Navigant, Baptist Health South Florida form revenue-cycle management joint venture
Navigant and Baptist Health South Florida have created a revenue-cycle management joint venture to help providers improve their billing, scheduling and administrative tasks, the companies announced Tuesday.
The new endeavor, which will initially serve Baptist Health South Florida, aims to leverage machine learning and artificial intelligence to boost revenue and cash flow while lowering the cost of bill collecting, executives said. The joint venture, slated to launch this summer, will also provide new jobs, they said.
"We are committed to improving the patient experience and developing more consumer-friendly systems," Brian Keeley, president and CEO of Baptist Health South Florida, said in a statement.
Coral Gables-based Baptist Health South Florida includes 10 hospitals, 50 outpatient and urgent-care facilities, a medical group and 40 physician practices. The not-for-profit has nearly 20,000 employees and more than 3,000 affiliated physicians.
The health system reported total revenue of $2.48 billion in 2017, up 4.4% from $2.38 billion in 2016. But it had an operating loss of $31.3 million on the year.
Part of the financial pressure stems from late or unpaid bills. Baptist's provision for doubtful accounts increased 34.4% in 2017 to $410.1 million.
Navigant, which is primarily a consulting firm, also has its own revenue-cycle management platform Cymetrix, which is used by more than 100 providers.
"By relying on the services provided by this new venture, health systems will have the ability to direct their focus where it is needed most, on their patients and the health of their communities," Julie Howard, chairman and CEO of Navigant, said in a statement.
Reducing no-show appointments and collecting payment have been a major focus of providers, especially as consumers shop around as they are expected to shoulder more of their healthcare costs.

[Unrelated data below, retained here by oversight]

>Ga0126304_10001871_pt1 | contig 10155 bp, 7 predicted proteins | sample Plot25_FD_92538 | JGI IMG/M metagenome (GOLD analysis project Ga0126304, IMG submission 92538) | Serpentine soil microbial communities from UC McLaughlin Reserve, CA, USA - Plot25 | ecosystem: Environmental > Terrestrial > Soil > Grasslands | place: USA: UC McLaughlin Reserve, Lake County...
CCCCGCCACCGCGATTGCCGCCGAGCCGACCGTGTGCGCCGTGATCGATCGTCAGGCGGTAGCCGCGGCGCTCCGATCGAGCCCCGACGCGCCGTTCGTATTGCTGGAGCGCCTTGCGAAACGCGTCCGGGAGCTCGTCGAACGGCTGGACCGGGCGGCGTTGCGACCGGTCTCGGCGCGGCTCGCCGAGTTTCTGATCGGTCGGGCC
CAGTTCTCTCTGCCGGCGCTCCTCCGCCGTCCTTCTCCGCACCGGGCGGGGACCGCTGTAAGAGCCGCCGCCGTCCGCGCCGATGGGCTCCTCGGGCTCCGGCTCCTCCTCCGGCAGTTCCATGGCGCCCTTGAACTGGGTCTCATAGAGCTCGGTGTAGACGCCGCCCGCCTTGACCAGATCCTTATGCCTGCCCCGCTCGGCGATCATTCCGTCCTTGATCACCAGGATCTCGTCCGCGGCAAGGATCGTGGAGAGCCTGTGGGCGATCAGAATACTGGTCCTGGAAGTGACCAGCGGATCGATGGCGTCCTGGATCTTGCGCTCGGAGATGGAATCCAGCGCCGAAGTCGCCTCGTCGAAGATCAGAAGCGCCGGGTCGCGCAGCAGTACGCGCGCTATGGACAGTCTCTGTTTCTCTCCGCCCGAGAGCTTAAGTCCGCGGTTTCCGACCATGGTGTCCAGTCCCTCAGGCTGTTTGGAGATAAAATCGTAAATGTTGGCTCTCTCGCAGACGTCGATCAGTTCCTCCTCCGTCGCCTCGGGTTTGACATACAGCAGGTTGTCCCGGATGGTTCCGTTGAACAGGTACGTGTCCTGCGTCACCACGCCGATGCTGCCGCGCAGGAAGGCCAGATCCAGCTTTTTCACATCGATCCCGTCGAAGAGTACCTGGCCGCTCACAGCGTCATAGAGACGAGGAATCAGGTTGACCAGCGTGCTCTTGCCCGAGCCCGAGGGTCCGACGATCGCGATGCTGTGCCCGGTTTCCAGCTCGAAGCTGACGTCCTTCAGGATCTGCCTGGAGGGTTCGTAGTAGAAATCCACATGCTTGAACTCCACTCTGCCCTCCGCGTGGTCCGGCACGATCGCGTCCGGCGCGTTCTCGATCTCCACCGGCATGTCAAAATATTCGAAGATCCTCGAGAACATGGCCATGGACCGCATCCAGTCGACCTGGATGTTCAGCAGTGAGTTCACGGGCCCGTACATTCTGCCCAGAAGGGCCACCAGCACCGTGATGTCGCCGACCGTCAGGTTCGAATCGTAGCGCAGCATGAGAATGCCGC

Many hospitals and health systems have looked to partnerships or outsourcing to get a better grip on revenue-cycle management, which can lower labor costs and provide a quick return on investment compared to other strategies involving clinical operations or management changes.
Both Intermountain Healthcare and Presence Health are outsourcing revenue-cycle services to R1 RCM, which has financial ties to Ascension. Quest Diagnostics also outsourced its revenue-cycle services to UnitedHealth Group subsidiary Optum in 2016.
Outsourcing these services to a specialist can fill gaps in providers' customer service and technical proficiency in billing matters, said John Behn, president of Stroudwater Revenue Cycle Solutions.
"I don't think it's a trend that is going to stop," Behn told Modern Healthcare in January when discussing the Intermountain move. "Outsourced groups that are taking these services on are becoming far more customer savvy and responsive to clients."
A recent study by Research and Markets revealed that the demand for revenue-cycle management products will exceed $90 billion by 2022, compared with about $51 billion in 2017.
That surge is reflected in a Black Book survey of more than 4,000 hospitals across the country that found that around 35% of small hospitals, 15% of large hospitals and 14% of community hospitals planned to outsource their revenue-cycle management. Ninety-four percent of hospital chief financial officers listed revenue-cycle management as a top priority, given the growth in value-based reimbursement. More than 90% of survey respondents said they were also looking for revenue-cycle management solutions that helped them address population health and alternative payment models.
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